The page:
Is this newer anesthetic injection technique better for patients?

June 20, 2017
Tina Clarke BSDH, MEd
Tina Clarke BSDH, MEd

Tina is an assistant professor in the dental hygiene department with Oregon Institute of Technology. She has been practicing dental hygiene since 2001 and entered dental hygiene education in 2007. She continues with clinical care in a general dental practice. Tina is actively involved with the American Dental Hygienists’ Association serving at the local, state and national level. She has a passion for dental hygiene that is fueled by her work with students and continuing education for her peers.

Taking a look at the Anterior Middle Superior Alveolar injection and the impact it has on patient care.In the world of oral anesthesia, this injection is fairly new. If you have been practicing for more than five years, you may not have been introduced to it in your pain management course. It is gaining popularity particularly for its potential uses in cosmetic dentistry.

In the world of oral anesthesia, this injection is fairly new. If you have been practicing for more than five years, you may not have been introduced to it in your pain management course. It is gaining popularity particularly for its potential uses in cosmetic dentistry.  

The Anterior Middle Superior Alveolar (AMSA) injection is a palatal injection that anesthetizes pulpal tissue of incisors from the midline thru premolars, including the facial periodontium and the palatal tissue from the midline to molars. This affects the Anterior Superior Alveolar (ASA) and the Middle Superior Alveolar (MSA) nerves. It was introduced to the dental field around 1997 when the Computer-Controlled Local Anesthesia Delivery system (CCLAD) emerged.   

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The AMSA can be described as a field block. It effects the terminal branches of the ASA nerve and the MSA nerve when present (approximately 30 to 50 percent of individuals lack this nerve). Because the anesthetic is deposited on the palate, the nerves innervating the upper lip are not affected, therefore allowing for normal lip function, which is ideal for when the patient needs to maintain upper lip function.

How do you administer?

This injection can be done manually or with a computer-controlled delivery device. Using a 27 or 30 gauge short needle is best. The point of insertion is halfway between the gingival margin of the maxillary premolars and the palatal midline raphe (this is where the horizontal and vertical portions of the maxilla join), and between the first and second premolars. Insert the needle until bone has been contacted, after a negative aspiration deposit desired amount of local anesthetic typically 2/3 to a full cartridge (1.4-1.8 ml). As the anesthetic is deposited the palatal tissue will begin to blanch, allowing the clinician to see the extent of the tissues affected. The delivery time is rather slow when performed manually due to the nature of the palatal tissue. The use of a computer-aided delivery device is usually recommended due to clinician fatigue because of the duration of deposit time. However, this author has successfully used manual deposition for this injection with great success.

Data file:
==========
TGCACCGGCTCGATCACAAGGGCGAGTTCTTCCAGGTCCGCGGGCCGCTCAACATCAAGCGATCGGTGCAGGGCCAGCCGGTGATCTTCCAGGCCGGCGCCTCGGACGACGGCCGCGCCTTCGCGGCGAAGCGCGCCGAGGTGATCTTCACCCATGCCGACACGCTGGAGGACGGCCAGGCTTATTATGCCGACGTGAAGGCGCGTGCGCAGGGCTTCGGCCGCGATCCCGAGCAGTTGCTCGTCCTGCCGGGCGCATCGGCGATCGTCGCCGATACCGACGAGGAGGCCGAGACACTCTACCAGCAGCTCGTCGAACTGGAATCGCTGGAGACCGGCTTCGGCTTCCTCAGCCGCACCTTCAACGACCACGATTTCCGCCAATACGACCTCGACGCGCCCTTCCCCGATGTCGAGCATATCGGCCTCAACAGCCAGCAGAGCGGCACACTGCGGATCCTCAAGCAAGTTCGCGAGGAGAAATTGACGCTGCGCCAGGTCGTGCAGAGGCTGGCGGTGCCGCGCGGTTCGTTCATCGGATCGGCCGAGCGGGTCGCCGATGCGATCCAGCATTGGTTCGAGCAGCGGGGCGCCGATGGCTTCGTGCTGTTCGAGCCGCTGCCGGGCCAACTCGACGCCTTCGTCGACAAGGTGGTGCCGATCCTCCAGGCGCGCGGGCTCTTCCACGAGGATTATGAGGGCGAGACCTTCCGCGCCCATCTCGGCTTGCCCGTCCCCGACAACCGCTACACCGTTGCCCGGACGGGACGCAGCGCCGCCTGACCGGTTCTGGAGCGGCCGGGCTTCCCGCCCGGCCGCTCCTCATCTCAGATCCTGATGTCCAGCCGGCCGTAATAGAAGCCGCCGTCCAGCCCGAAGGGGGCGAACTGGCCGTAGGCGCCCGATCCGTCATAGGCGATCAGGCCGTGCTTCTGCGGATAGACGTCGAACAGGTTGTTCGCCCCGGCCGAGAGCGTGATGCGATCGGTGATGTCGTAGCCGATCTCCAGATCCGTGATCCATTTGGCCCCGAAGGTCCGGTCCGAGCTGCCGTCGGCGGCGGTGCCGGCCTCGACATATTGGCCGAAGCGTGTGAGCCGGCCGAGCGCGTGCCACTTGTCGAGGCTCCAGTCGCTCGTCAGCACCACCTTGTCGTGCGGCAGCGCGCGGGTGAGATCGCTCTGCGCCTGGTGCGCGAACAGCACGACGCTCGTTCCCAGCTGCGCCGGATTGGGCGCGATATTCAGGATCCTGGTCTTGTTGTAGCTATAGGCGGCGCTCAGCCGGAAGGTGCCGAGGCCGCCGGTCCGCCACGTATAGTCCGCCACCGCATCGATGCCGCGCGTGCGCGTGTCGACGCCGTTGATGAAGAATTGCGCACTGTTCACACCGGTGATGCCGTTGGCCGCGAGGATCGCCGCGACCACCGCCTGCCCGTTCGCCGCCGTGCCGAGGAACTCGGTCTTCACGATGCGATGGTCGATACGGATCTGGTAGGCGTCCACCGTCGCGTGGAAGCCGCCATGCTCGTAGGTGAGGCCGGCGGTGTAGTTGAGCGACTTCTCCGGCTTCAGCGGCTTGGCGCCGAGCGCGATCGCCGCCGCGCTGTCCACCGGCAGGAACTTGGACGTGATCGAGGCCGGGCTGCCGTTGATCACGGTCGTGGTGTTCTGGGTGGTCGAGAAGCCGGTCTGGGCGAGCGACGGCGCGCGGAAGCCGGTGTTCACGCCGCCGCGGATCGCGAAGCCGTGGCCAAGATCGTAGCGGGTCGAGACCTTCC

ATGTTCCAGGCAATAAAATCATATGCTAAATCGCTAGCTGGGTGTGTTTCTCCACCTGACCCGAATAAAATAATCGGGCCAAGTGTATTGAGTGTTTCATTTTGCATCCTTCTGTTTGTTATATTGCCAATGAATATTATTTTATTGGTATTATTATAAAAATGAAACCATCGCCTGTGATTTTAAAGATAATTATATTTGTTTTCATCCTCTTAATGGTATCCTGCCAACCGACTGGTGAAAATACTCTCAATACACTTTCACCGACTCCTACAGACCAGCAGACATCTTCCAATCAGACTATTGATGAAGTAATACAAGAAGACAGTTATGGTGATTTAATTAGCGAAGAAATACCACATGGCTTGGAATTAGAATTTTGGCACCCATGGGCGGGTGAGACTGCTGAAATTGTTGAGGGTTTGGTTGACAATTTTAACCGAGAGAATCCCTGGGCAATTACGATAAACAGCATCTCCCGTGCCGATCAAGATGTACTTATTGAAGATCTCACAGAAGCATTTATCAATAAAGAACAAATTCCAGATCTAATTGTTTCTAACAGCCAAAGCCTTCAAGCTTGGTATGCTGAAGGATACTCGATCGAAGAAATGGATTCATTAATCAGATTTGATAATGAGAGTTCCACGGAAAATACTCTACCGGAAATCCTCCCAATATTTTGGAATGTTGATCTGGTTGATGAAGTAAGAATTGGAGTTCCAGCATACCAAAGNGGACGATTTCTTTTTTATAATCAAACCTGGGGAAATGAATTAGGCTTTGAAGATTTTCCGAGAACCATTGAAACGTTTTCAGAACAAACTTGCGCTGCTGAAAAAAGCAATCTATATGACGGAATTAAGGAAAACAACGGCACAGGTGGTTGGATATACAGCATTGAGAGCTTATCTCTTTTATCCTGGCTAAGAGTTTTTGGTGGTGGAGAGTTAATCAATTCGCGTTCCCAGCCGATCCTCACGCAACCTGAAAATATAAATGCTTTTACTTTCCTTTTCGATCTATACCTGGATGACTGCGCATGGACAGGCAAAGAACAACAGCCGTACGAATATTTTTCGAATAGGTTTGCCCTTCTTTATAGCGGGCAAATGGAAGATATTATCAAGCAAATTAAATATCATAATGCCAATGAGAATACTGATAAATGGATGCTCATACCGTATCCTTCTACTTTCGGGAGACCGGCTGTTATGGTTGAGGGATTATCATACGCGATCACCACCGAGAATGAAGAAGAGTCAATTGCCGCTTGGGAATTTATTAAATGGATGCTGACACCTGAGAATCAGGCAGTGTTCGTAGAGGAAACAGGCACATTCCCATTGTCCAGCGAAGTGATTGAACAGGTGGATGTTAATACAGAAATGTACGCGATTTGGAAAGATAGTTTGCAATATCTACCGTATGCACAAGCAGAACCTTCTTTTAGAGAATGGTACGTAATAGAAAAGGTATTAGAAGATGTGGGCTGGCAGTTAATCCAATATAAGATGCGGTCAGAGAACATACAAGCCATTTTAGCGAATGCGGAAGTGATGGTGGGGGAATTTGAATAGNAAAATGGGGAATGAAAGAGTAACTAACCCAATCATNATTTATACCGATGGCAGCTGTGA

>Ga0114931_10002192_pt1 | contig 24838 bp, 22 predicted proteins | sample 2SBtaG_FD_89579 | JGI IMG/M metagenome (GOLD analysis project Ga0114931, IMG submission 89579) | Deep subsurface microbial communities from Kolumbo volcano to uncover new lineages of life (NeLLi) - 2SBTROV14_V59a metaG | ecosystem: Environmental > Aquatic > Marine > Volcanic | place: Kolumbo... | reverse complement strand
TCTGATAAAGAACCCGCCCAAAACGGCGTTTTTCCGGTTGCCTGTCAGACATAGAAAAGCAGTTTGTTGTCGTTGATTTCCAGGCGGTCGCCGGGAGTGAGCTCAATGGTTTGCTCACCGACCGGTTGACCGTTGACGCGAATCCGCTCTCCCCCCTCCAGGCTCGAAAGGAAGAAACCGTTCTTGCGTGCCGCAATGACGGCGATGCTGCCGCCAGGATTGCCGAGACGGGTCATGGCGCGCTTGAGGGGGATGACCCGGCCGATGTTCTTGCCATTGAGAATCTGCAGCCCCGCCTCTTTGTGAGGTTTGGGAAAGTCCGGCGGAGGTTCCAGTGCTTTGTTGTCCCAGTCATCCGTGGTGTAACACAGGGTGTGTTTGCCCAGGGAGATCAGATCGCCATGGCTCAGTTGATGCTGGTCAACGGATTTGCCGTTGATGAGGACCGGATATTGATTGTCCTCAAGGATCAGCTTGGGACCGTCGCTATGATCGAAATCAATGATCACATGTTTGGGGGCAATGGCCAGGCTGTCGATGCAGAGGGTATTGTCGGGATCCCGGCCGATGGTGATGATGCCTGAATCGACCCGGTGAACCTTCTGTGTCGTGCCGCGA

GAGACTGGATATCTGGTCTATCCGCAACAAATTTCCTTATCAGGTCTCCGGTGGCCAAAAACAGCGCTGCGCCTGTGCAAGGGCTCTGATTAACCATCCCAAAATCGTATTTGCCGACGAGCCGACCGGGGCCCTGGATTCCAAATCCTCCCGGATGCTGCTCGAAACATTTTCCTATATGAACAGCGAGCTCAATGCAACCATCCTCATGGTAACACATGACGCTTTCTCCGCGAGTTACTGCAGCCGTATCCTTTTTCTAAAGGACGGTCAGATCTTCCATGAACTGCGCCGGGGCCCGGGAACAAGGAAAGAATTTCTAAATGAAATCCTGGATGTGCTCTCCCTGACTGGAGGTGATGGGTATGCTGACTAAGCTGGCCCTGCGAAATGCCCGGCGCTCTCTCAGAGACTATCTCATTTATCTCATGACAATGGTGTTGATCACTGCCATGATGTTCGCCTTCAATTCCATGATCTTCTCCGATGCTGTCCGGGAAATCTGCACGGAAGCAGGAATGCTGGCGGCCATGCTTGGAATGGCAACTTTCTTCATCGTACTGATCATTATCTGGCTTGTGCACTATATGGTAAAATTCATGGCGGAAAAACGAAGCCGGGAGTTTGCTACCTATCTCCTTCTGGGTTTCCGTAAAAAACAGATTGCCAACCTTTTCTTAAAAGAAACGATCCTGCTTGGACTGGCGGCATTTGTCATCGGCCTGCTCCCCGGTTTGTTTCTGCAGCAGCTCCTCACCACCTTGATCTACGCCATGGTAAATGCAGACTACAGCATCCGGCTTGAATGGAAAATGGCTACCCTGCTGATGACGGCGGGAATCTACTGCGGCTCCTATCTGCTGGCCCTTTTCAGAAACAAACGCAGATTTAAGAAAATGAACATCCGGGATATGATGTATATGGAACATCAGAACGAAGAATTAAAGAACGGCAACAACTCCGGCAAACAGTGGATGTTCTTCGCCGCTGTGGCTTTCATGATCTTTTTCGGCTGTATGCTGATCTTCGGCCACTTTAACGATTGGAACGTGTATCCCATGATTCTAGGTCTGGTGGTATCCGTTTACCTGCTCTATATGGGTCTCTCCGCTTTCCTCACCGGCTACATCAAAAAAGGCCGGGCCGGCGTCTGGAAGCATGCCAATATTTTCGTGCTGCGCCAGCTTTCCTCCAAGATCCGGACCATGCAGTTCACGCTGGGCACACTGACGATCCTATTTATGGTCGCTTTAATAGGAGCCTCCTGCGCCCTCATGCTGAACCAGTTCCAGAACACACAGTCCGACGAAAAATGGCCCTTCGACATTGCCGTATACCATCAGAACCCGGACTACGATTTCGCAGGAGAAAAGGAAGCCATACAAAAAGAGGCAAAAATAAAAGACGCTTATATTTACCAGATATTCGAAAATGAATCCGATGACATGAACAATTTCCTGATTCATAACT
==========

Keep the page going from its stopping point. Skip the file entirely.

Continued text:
Pros and cons

There are several pros with this injection. Because of the wide field of tissue anesthetized, few injections are needed for quadrant anesthesia. A traditional approach to anesthetizing the entire quadrant would require four to five injections. The posterior superior alveolar (PSA), MSA and ASA, nasopalatine (NP) and greater palatine (GP) injections would be required. If using the AMSA, the clinician may only need to perform two injections: the PSA and the AMSA. Another benefit is the patient’s upper lip will retain normal sensation and function, making it easier for restorative esthetic dentistry and for the patient’s ease of life after the procedure. Perhaps the patient has a meeting he or she needs to attend after the dental appointment. Now, he or she can continue on with the day with normal lip function. Due to fewer injections, the potential to use less anesthetic is a great bonus.

In my opinion, the use of 4% Articaine with 1:100,000 mg of epinephrine and the AMSA are a match made in oral anesthesia heaven. Due to the potency of this anesthetic, the clinician can achieve profound anesthesia with less anesthetic than 2% Lidocaine with 1:100,000 mg of epinephrine.

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The drawbacks to this approach are important to consider as well. Due to the dense palatal tissue, manual deposition can take longer than expected and the clinician may develop hand fatigue. Also, incomplete anesthesia with the central incisors due to cross-over innervation are of concern. Depositing more anesthetic using the infiltration technique easily remedies this problem.

Something for the clinician to keep in mind is for patients who have a history of poor healing, palatal injections given with anesthetics containing vasoconstrictors could develop a post-operative ulcer. This has been seen in patients whom are severely immunocompromised.

When you first begin to use this injection, you may not have success with it right away. Be patient as you progress. You will find that this injection is very forgiving regarding deposit site unlike many of the other injections we administer.

Reference: Bassett, K.B., DiMarco, A.C., Naughton, D.K., 'Local Anesthesia for Dental Professionals,' 2nd ed.


Photo Credit: Taken by Tina Clarke RDH MEd. Clinician: Erik Rojas, Senior DH Student (Oregon Tech) Patient: Kelsey Leon Senior DH Student (Oregon Tech)